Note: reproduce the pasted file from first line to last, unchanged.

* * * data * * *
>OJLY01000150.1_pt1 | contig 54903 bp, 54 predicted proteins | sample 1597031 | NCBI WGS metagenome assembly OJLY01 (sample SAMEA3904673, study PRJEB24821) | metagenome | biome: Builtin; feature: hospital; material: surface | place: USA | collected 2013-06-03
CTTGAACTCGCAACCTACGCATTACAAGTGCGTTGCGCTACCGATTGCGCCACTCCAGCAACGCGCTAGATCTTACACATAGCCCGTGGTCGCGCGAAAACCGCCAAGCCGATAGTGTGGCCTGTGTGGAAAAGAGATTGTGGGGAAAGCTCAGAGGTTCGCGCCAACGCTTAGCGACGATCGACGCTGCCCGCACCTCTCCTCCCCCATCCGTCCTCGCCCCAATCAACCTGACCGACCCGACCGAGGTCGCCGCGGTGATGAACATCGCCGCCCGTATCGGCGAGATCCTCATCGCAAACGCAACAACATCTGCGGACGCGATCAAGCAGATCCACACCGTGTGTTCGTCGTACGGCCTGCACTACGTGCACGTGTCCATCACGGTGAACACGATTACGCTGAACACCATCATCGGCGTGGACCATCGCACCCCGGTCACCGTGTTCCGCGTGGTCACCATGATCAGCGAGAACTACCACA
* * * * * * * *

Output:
>OJLY01000150.1_pt1 | contig 54903 bp, 54 predicted proteins | sample 1597031 | NCBI WGS metagenome assembly OJLY01 (sample SAMEA3904673, study PRJEB24821) | metagenome | biome: Builtin; feature: hospital; material: surface | place: USA | collected 2013-06-03
CTTGAACTCGCAACCTACGCATTACAAGTGCGTTGCGCTACCGATTGCGCCACTCCAGCAACGCGCTAGATCTTACACATAGCCCGTGGTCGCGCGAAAACCGCCAAGCCGATAGTGTGGCCTGTGTGGAAAAGAGATTGTGGGGAAAGCTCAGAGGTTCGCGCCAACGCTTAGCGACGATCGACGCTGCCCGCACCTCTCCTCCCCCATCCGTCCTCGCCCCAATCAACCTGACCGACCCGACCGAGGTCGCCGCGGTGATGAACATCGCCGCCCGTATCGGCGAGATCCTCATCGCAAACGCAACAACATCTGCGGACGCGATCAAGCAGATCCACACCGTGTGTTCGTCGTACGGCCTGCACTACGTGCACGTGTCCATCACGGTGAACACGATTACGCTGAACACCATCATCGGCGTGGACCATCGCACCCCGGTCACCGTGTTCCGCGTGGTCACCATGATCAGCGAGAACTACCACA